Roger Clegg is president and general counsel of the Center for Equal Opportunity. He focuses on legal issues arising from civil rights laws including the regulatory impact on business and the problems in higher education created by affirmative action. A former deputy assistant attorney general in the Reagan and Bush administrations, Clegg held the second highest positions in both the Civil Rights Division (1987-91) and in the Environment and Natural Resources Division (1991-93). He has held several other positions at the U.S. Justice Department, including assistant to the solicitor general (1985-87), associate deputy attorney general (1984-85), and acting assistant attorney general in the Office of Legal Policy (1984). Clegg is a graduate of Yale University Law School.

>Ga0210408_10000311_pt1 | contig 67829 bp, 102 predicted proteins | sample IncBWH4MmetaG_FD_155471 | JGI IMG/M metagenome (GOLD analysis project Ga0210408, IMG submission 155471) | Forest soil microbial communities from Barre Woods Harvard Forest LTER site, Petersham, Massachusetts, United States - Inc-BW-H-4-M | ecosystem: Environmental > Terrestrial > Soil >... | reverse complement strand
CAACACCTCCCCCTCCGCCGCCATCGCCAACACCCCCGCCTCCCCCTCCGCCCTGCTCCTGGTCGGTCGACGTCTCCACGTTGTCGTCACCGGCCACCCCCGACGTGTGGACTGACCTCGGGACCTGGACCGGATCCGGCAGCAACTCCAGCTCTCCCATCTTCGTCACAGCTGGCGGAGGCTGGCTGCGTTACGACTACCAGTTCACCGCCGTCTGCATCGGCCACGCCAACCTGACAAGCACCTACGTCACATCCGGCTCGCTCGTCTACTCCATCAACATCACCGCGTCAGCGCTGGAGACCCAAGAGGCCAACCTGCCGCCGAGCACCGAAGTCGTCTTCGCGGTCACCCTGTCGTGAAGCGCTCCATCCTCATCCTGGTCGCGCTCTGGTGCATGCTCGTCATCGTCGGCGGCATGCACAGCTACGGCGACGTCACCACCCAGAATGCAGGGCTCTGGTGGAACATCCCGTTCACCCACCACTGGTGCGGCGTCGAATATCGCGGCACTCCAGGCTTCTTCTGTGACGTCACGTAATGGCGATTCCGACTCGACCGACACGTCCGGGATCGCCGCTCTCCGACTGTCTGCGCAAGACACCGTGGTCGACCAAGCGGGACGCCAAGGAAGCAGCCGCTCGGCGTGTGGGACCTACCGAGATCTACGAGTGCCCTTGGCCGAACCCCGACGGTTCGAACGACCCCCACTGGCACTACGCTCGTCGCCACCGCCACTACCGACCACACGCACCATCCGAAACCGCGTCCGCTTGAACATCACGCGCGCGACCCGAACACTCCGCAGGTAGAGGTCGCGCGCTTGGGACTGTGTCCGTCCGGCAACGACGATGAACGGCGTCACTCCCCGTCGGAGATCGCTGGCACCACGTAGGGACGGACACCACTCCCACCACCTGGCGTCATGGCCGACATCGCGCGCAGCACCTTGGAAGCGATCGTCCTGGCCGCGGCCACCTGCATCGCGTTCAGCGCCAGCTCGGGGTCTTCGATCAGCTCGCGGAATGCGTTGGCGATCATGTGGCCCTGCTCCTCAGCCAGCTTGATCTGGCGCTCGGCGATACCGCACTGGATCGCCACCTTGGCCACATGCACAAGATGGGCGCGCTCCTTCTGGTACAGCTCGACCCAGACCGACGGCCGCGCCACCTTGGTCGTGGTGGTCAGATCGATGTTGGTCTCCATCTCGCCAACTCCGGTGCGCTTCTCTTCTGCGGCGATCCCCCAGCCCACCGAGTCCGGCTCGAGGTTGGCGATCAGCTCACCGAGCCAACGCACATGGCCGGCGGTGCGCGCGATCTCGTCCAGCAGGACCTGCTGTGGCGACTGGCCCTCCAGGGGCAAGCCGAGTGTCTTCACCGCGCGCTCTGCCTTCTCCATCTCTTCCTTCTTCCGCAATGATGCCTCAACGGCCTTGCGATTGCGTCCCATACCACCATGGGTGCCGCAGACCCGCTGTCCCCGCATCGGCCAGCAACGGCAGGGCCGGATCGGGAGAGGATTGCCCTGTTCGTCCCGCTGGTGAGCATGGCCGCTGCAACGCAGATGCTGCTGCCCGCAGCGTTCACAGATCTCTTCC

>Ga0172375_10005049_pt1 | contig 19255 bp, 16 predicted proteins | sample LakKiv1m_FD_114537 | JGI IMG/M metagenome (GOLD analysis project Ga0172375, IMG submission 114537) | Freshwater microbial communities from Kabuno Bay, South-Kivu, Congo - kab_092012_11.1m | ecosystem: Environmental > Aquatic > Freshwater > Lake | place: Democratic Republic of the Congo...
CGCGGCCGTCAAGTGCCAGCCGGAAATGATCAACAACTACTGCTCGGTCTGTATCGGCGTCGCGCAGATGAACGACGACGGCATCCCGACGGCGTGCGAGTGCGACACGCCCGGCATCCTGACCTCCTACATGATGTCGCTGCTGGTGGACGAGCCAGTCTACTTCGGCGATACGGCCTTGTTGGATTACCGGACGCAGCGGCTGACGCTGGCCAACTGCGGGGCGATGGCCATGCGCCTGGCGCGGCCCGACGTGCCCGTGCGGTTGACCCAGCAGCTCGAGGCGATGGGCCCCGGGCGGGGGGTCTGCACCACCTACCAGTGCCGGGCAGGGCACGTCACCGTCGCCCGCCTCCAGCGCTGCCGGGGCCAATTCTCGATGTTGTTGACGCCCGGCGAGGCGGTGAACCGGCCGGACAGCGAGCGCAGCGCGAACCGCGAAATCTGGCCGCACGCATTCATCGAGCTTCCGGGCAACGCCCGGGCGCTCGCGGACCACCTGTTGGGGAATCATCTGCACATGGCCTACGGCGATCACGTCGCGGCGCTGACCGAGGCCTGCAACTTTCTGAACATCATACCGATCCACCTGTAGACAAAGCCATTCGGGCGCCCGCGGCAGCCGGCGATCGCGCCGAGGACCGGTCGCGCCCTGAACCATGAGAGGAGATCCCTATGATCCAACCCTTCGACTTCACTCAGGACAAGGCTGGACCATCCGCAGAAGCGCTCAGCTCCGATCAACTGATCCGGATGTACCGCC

More About Roger Clegg
Clegg and Cherminsky debate the Supreme Court Case<em> Fisher v. University Texas</em>.
It is simply untenable for the government to classify and sort people on the basis of skin color and national origin, and to treat its citizens differently some better, some worse depending on which silly little box is checked.
Heres the basic question in <em>Fisher</em>: Just what is it that we expect African-American and Latino students to say to white and Asian-American students that will provide the latter with such compelling educational benefits that racial discrimination by the government is justified to make it more likely that these conversations take place?
How the Supreme Court should apply strict scrutiny to the use of racial and ethnic preferences in university admissions.
Selective colleges and universities turn away highly qualified Asian students so they can have more diversity.
Unfortunately, numerous federal and state government programs as well as colleges and universities continue to award grants and contracts, make hiring decisions for public employment, and grant school admissions on a discriminatory basis, favoring certain races and genders and disfavoring others.
Racial and ethnic admission preferences will probably have to be pried from the cold, dead fingers of university officials, but the pressure to end this affirmative discrimination continues.